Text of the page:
Oftentimes, people are worried about entering college as an undeclared major. On today’s podcast, we speak with Aaron Basko, a leader in the field of higher education, about how there is nothing wrong with students not knowing what they want to study when they initially begin college. Although waiting to declare a major is often stigmatized, students are able to form relationships with faculty members across multiple disciplines who can help guide them in the right direction.
- Being undecided isn’t a bad thing. Instead, think of it as an opportunity to explore.
- Deciding on a major can be tough. Think about what areas you excel in and how they can tie into a future career.
- To choose your major, talk to adults in your personal life or faculty members at your college or university.
- Don’t wait to talk to career services. Go there early and ask for help.
- Don’t be afraid to ask for help from administrative assistants, professors, or advisors.
- Focus on declaring a major and recognize that it is ok to be undecided.
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Meet Aaron Basko
Aaron Basko is an educator, author, and thought leader in higher education. For the last 25 years, Aaron has served in leadership positions at five different colleges and universities, guiding them to healthier and more strategic enrollment. A frequent contributor to The Chronicle of Higher Education and other higher education-focused publications, Aaron also consults for institutions on process improvement in enrollment, retention, and career services. An international travel and language enthusiast, Aaron was selected as a Fulbright International Education Administrator scholar in 2015 to Japan, promoting international student mobility. Aaron currently serves as the Associate Vice President for Enrollment Services at the University of Lynchburg in Lynchburg, Virginia.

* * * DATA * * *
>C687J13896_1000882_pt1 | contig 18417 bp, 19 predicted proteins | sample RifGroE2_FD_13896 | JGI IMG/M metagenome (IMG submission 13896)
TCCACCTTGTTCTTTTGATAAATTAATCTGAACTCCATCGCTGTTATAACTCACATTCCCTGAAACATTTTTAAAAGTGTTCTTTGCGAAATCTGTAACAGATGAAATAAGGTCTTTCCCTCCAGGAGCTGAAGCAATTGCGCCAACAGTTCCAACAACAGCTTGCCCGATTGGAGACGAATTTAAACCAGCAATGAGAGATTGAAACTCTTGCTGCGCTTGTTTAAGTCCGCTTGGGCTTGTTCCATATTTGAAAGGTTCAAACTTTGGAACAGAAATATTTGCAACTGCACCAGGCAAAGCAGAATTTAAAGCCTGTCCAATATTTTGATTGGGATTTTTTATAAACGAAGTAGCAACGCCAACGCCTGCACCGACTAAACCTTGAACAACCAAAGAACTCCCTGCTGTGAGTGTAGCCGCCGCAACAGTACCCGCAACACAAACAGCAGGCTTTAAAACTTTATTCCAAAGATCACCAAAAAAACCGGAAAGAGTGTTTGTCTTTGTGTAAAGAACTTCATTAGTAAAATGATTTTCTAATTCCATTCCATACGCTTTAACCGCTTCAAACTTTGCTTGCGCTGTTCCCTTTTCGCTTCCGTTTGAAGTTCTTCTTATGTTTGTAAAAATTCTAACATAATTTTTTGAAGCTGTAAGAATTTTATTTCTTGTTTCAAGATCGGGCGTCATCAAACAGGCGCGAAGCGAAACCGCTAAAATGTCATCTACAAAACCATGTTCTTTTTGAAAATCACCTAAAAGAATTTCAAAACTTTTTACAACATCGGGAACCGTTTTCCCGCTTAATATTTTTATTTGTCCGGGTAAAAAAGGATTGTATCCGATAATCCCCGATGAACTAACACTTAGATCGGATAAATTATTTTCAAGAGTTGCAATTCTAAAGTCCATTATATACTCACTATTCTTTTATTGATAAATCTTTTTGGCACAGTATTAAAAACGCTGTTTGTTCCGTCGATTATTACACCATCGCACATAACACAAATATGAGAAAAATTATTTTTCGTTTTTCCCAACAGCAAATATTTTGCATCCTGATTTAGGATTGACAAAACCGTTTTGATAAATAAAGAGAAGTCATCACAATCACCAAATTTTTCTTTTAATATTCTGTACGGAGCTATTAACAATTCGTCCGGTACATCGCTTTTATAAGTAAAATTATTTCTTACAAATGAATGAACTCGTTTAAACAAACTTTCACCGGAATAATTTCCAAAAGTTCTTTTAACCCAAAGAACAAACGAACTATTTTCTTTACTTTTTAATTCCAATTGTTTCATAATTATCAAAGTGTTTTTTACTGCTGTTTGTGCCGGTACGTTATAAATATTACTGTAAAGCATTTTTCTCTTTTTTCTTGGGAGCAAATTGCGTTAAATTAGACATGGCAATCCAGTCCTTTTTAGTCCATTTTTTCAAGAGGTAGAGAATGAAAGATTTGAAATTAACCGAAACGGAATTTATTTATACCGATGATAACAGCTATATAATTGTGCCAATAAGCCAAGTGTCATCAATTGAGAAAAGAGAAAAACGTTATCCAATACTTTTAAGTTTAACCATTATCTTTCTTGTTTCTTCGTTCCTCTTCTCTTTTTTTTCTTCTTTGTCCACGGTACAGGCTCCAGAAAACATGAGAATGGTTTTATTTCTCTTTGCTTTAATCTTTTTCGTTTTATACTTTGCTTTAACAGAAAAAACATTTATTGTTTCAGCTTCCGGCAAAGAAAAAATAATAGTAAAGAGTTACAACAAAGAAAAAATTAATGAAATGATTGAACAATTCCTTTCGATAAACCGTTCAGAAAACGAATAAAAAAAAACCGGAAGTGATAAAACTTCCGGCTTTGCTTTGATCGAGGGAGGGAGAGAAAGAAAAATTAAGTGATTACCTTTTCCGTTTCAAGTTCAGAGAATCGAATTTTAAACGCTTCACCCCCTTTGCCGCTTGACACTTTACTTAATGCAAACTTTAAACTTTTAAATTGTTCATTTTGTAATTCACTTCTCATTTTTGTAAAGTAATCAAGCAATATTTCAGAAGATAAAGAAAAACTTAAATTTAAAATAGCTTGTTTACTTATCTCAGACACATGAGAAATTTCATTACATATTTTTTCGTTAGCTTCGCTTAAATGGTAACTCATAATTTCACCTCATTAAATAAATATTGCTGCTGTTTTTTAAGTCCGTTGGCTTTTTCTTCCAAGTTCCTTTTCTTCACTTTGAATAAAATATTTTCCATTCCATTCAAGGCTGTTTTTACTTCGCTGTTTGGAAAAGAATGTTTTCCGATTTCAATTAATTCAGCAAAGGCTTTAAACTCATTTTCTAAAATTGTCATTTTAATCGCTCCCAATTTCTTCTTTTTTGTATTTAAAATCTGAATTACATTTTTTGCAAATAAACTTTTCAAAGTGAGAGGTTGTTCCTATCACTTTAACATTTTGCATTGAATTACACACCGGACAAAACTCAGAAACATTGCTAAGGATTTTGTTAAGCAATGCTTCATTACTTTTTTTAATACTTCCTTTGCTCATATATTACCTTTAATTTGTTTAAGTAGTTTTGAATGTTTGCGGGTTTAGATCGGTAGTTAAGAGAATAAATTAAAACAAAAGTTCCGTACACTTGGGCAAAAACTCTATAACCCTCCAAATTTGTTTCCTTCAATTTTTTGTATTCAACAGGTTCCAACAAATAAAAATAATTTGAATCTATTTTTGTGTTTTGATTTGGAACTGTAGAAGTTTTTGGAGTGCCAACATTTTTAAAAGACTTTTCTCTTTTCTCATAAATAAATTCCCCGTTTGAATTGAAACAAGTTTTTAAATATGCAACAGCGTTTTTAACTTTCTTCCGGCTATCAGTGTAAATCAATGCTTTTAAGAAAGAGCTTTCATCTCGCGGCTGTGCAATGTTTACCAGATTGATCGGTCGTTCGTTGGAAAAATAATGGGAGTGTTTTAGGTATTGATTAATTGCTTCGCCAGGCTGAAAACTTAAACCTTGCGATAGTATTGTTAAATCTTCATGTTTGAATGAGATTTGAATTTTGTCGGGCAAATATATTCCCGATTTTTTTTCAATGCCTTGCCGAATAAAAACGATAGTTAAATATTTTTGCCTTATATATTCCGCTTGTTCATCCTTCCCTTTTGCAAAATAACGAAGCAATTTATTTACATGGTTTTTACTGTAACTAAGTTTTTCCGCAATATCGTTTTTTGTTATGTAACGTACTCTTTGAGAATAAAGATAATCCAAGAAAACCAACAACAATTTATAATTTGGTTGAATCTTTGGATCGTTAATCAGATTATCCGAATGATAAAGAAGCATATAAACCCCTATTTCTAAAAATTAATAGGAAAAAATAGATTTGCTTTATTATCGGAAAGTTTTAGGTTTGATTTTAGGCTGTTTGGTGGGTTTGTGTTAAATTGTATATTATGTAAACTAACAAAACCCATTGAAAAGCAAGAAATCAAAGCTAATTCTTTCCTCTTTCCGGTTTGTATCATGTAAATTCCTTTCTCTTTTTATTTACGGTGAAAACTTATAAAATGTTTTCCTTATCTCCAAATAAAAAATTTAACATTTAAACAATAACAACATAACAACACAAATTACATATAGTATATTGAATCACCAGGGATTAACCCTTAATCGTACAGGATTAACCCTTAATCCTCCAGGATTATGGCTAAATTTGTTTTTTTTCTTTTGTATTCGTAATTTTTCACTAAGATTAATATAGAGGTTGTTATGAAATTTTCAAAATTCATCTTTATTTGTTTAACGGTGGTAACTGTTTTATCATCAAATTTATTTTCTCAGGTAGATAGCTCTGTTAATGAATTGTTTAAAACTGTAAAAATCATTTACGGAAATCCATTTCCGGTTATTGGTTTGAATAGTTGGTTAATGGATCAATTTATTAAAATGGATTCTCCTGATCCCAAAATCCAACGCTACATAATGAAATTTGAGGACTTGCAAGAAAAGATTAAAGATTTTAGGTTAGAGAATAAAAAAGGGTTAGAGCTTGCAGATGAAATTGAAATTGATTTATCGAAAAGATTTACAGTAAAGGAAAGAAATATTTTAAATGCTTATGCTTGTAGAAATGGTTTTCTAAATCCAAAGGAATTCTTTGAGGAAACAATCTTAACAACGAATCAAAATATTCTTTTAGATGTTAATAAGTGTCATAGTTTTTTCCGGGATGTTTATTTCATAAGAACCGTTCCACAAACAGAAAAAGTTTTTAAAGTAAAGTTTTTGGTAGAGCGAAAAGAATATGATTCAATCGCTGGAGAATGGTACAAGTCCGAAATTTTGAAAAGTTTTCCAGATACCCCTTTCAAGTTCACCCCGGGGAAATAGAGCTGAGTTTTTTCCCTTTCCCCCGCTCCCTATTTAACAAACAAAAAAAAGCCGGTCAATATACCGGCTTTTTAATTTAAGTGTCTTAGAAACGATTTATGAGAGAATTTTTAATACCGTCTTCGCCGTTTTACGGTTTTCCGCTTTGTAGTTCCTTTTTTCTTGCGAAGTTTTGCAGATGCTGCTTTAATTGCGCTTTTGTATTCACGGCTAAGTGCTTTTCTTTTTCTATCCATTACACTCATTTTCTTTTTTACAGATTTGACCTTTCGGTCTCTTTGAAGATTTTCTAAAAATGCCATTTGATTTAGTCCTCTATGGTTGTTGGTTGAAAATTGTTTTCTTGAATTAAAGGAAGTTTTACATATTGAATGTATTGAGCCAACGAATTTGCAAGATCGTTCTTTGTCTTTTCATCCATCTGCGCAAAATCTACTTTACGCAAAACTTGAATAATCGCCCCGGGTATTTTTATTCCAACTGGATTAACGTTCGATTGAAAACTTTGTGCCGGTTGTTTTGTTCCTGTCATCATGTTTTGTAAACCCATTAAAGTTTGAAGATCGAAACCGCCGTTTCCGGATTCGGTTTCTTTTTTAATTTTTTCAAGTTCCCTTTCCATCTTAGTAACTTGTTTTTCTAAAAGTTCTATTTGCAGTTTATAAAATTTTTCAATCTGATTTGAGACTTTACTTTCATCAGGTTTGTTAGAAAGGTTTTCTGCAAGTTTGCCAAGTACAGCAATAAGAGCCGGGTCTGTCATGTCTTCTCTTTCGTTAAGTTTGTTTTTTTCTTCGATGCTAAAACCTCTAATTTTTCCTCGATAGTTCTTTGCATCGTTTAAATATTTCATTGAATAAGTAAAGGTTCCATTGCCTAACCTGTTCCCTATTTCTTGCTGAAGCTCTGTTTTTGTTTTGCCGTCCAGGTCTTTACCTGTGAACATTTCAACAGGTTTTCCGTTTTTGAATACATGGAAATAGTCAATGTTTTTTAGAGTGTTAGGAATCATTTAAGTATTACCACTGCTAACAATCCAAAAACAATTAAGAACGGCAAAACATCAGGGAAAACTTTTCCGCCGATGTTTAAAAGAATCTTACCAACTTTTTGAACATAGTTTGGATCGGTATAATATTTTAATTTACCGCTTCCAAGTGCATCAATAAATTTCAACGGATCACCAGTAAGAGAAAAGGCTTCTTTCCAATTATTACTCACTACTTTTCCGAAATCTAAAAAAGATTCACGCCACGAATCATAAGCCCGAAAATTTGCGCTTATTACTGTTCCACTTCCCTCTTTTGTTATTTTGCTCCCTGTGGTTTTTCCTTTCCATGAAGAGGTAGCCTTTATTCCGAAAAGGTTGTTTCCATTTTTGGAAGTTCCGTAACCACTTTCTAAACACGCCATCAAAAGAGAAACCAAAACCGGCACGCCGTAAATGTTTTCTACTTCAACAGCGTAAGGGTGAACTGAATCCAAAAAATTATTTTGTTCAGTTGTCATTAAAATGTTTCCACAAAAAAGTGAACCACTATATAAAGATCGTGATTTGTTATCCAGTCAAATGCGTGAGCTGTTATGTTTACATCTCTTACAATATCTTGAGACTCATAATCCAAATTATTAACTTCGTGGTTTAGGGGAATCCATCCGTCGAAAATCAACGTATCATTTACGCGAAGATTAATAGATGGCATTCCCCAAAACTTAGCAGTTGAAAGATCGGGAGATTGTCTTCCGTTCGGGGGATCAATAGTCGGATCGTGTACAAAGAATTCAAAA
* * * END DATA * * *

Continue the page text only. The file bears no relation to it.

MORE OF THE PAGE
Thank you Aaron for joining us to talk about the stigma of coming into college as an undeclared major. As Aaron mentioned, there is no shame in being undecided. Rather, it’s a good opportunity to learn more about many different career paths and what works best for you. Talk to faculty members about what their programs entail. They will happily answer any questions you may have and try to guide you to the best of their abilities. Follow Aaron Basko on LinkedIn or read his insightful articles for The Chronicle of Higher Education.